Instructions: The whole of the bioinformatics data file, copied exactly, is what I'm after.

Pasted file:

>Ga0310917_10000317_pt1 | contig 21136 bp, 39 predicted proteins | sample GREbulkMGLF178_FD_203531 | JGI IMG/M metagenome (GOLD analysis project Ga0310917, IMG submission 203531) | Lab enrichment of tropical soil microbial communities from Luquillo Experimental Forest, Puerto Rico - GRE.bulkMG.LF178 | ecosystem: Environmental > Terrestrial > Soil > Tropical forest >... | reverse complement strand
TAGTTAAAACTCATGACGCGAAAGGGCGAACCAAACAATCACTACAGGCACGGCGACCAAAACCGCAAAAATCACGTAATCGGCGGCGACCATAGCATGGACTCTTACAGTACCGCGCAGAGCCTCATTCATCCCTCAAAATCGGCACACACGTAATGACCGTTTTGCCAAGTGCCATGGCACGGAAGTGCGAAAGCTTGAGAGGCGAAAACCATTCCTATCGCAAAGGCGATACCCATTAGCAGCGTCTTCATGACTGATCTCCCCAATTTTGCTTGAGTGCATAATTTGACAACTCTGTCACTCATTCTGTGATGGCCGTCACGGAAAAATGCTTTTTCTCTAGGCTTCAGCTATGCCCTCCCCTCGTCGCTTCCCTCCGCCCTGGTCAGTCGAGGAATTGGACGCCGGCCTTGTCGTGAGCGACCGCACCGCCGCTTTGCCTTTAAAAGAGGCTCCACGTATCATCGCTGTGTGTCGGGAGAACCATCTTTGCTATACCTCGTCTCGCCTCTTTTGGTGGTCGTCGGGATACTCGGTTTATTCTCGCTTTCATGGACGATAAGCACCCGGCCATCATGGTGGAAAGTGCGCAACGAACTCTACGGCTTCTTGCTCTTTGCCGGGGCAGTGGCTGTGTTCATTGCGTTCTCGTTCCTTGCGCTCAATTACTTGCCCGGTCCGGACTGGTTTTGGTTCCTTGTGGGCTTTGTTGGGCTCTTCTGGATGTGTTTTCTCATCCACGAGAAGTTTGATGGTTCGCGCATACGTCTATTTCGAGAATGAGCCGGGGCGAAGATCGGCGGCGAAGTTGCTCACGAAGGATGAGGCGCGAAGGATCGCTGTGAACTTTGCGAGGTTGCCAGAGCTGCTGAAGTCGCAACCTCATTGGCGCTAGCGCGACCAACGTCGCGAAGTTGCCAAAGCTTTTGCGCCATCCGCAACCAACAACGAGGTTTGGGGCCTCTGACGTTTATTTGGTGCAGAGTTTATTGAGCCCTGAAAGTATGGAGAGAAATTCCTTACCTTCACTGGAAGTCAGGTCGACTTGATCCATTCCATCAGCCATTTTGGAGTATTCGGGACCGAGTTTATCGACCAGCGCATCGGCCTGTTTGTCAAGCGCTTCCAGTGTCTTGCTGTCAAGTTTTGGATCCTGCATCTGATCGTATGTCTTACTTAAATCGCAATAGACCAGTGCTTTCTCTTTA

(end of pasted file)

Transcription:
>Ga0310917_10000317_pt1 | contig 21136 bp, 39 predicted proteins | sample GREbulkMGLF178_FD_203531 | JGI IMG/M metagenome (GOLD analysis project Ga0310917, IMG submission 203531) | Lab enrichment of tropical soil microbial communities from Luquillo Experimental Forest, Puerto Rico - GRE.bulkMG.LF178 | ecosystem: Environmental > Terrestrial > Soil > Tropical forest >... | reverse complement strand
TAGTTAAAACTCATGACGCGAAAGGGCGAACCAAACAATCACTACAGGCACGGCGACCAAAACCGCAAAAATCACGTAATCGGCGGCGACCATAGCATGGACTCTTACAGTACCGCGCAGAGCCTCATTCATCCCTCAAAATCGGCACACACGTAATGACCGTTTTGCCAAGTGCCATGGCACGGAAGTGCGAAAGCTTGAGAGGCGAAAACCATTCCTATCGCAAAGGCGATACCCATTAGCAGCGTCTTCATGACTGATCTCCCCAATTTTGCTTGAGTGCATAATTTGACAACTCTGTCACTCATTCTGTGATGGCCGTCACGGAAAAATGCTTTTTCTCTAGGCTTCAGCTATGCCCTCCCCTCGTCGCTTCCCTCCGCCCTGGTCAGTCGAGGAATTGGACGCCGGCCTTGTCGTGAGCGACCGCACCGCCGCTTTGCCTTTAAAAGAGGCTCCACGTATCATCGCTGTGTGTCGGGAGAACCATCTTTGCTATACCTCGTCTCGCCTCTTTTGGTGGTCGTCGGGATACTCGGTTTATTCTCGCTTTCATGGACGATAAGCACCCGGCCATCATGGTGGAAAGTGCGCAACGAACTCTACGGCTTCTTGCTCTTTGCCGGGGCAGTGGCTGTGTTCATTGCGTTCTCGTTCCTTGCGCTCAATTACTTGCCCGGTCCGGACTGGTTTTGGTTCCTTGTGGGCTTTGTTGGGCTCTTCTGGATGTGTTTTCTCATCCACGAGAAGTTTGATGGTTCGCGCATACGTCTATTTCGAGAATGAGCCGGGGCGAAGATCGGCGGCGAAGTTGCTCACGAAGGATGAGGCGCGAAGGATCGCTGTGAACTTTGCGAGGTTGCCAGAGCTGCTGAAGTCGCAACCTCATTGGCGCTAGCGCGACCAACGTCGCGAAGTTGCCAAAGCTTTTGCGCCATCCGCAACCAACAACGAGGTTTGGGGCCTCTGACGTTTATTTGGTGCAGAGTTTATTGAGCCCTGAAAGTATGGAGAGAAATTCCTTACCTTCACTGGAAGTCAGGTCGACTTGATCCATTCCATCAGCCATTTTGGAGTATTCGGGACCGAGTTTATCGACCAGCGCATCGGCCTGTTTGTCAAGCGCTTCCAGTGTCTTGCTGTCAAGTTTTGGATCCTGCATCTGATCGTATGTCTTACTTAAATCGCAATAGACCAGTGCTTTCTCTTTA